Dear Friends

Letters home from Prince George.

Wednesday, March 21, 2007

Dear Friends 20

Written: March 18, 2007
Published: March 20, 2007

Dear Friends,


Just when you think you’ve got the hang of this whole ‘living in Canada’ thing, along comes Valentine’s Day to spoil the illusion. I thought I knew how Valentine’s works; I buy a card and possibly some other things for Zoë, and that’s it. I vaguely remember the exchange of hand-made cards at school – it was always a time of great embarrassment for the socially awkward teenager – but since about 1981, there has only been one other person involved in my Valentine’s Days.

So, imagine my surprise when, just after Christmas, I saw a box of pink and red cards on sale at the local hardware store (hardware stores are more than just hardware stores, but that’s a whole tangent I haven’t got space for right now) . I looked twice – who on earth would need a box of 32 Valentine’s cards? Two or three I could understand – presumably that would be the teenage ‘covering all the bases’ market, but 32?

I thought little more of it until I came to buy my own card this year. I browsed the card section at the drug store (see comment about hardware stores above), and was confronted with a bewildering array of pink love tokens. ‘To my brother on Valentine’s’ read one. There was an entire section for ‘grandparents to grandchildren’, and – you may be ahead of me here – another for ‘grandchildren to grandparents’. I’m sure I saw cards for step-parents and sisters-in-law. Try sending a Valentine to your sister-in-law in Britain, I thought – those cards would have to be stocked next to the ‘sorry about your divorce’ ones (no, I’m kidding about those; at least, I think I am).

Conor came home from school with a half-remembered plan about making a card for one girl in his class. We thought this seemed like an excellent idea – pair the children off, so no-one gets left out. Oddly, he came home with a list of the whole class, but he seemed relatively clear that he was to make a card for one girl. Cameron had no specific instructions, and we presumed that Grade 4s were above such things. Conor put some effort into his card, and we felt sure that the girl in question would be pleased.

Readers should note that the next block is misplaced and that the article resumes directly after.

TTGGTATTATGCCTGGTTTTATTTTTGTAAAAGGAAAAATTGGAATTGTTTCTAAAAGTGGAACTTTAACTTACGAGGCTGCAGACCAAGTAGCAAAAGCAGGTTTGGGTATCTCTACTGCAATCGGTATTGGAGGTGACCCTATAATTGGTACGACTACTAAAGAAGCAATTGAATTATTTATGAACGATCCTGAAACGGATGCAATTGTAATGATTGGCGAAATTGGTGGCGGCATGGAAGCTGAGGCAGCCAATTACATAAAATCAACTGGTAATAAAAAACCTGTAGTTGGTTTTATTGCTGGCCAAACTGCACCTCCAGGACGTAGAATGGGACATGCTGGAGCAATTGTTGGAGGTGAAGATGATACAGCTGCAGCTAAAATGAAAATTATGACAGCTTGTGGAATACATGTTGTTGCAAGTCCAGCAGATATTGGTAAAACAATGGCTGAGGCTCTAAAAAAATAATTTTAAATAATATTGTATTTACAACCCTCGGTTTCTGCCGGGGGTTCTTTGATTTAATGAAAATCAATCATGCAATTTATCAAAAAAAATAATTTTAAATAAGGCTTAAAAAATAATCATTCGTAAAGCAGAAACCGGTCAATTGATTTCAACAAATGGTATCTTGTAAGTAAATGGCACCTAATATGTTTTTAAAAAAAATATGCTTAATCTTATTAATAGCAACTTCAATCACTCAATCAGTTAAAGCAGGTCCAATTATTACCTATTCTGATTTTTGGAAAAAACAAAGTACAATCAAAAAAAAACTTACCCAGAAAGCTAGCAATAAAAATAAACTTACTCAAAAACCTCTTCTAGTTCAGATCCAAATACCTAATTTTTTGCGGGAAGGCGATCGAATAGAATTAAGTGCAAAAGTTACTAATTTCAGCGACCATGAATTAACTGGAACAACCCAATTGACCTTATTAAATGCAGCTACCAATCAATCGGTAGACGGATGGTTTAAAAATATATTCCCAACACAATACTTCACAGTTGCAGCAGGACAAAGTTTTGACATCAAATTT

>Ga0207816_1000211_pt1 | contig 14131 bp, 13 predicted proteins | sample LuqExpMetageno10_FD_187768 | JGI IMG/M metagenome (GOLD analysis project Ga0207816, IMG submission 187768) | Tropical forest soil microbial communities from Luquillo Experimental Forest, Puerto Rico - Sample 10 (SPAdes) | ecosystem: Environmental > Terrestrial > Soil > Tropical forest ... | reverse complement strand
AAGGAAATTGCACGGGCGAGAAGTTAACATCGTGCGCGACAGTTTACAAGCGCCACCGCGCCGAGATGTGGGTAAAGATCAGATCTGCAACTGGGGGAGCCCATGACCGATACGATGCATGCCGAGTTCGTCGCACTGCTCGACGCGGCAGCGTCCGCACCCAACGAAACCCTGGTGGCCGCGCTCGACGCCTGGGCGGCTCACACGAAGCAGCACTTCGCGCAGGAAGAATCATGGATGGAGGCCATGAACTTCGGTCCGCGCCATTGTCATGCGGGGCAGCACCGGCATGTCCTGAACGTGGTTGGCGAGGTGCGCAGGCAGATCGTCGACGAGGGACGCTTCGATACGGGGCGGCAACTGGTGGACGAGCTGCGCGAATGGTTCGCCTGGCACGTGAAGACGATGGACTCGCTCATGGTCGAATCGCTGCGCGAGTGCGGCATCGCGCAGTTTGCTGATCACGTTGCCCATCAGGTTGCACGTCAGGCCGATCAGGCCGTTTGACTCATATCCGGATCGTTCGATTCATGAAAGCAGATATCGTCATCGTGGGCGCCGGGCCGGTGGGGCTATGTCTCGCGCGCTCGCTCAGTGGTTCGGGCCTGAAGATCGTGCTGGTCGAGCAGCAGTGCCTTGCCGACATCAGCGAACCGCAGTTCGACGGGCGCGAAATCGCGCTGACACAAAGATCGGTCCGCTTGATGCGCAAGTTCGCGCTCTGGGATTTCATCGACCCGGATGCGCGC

That night, the boys came home with backpacks bulging. They tipped them out on to the kitchen table. It seems that the idea was for them to give cards (and possibly candy) to all the other children in the class; they each came home with upwards of 20 other cards – from boys as well as girls – as well as a vast array of chocolate hearts. I’m not sure exactly what the message of Valentine’s Day is here – be nice to each other, I suppose – but it’s not the same declaration of romantic love as the one I grew up with.

So to the parents of all the other children in the boys’ classes, I apologise – we didn’t know. It’s not that our boys don’t like your children; it’s just that no-one told us. And particularly to the parents of one girl who came home with a lovingly crafted card about three times the size of all the others – we didn’t know!

So that’s one more thing to chalk up to experience, and in the last few days I have encountered another. We made great sport last year of the fact that Zoë had two Mother’s Days – one before we left the UK and one about two months later here. The corollary to this did not occur to me until last week, when I went to buy a Mother’s Day card for my mother. There is, of course, no such thing – not yet, at any rate. The boys and I spent ages scouring the racks for something appropriate, and I’m not sure we quite got it right – but I‘m sure the thought will be appreciated. So when we do get our own Mother’s Day, I’ll make sure I buy one for next year. Of course, I’ll put it somewhere so secure that I’ll never be able to find it ten months later, but – as I say – it’s the thought which counts.

And even calling up to wish her a happy Mother’s Day is fraught with difficulty now. For the best part of a year, we have been mentally calculating the 8 hour time difference. I still have to think about it, but it’s not too far from automatic now. And then, because the US decided to start daylight saving 3 weeks early, we are now in a mixed zone – I think I’m pretty certain that the difference is 7 hours until the end of the month, and that it’ll be 9 hours at the end of October – unless I’ve got that backwards. In any event, whenever I call, I’ll have got it wrong, and it’ll be the middle of dinner. Or supper, or whatever that meal is called now.

There’s a long explanation of why Canada’s daylight saving is decided in Washington, DC, but I’ll spare you that.

So, here I sit – still being confused by unexpected things, even though I am, at time of writing, only 3 weeks away from our first anniversary. We arrived in Prince George on April 4th last year, and it feels like about three weeks have passed since then. I know that the year is almost up, because I’m getting renewal notices for car insurance, and house insurance, and all the other things we bough in those first few weeks, but it can’t be.

When we arrived, there was still a little snow on the ground – I don’t know if this lot will shift in three weeks, but there’s still a lot of it out there – this morning, we awoke to another few inches, which has at least covered up the old, grit-filled, stuff. Once it’s gone – or mostly gone, I think we’ll know our first year is up. How do we feel now?

Ask me next time.


Richard.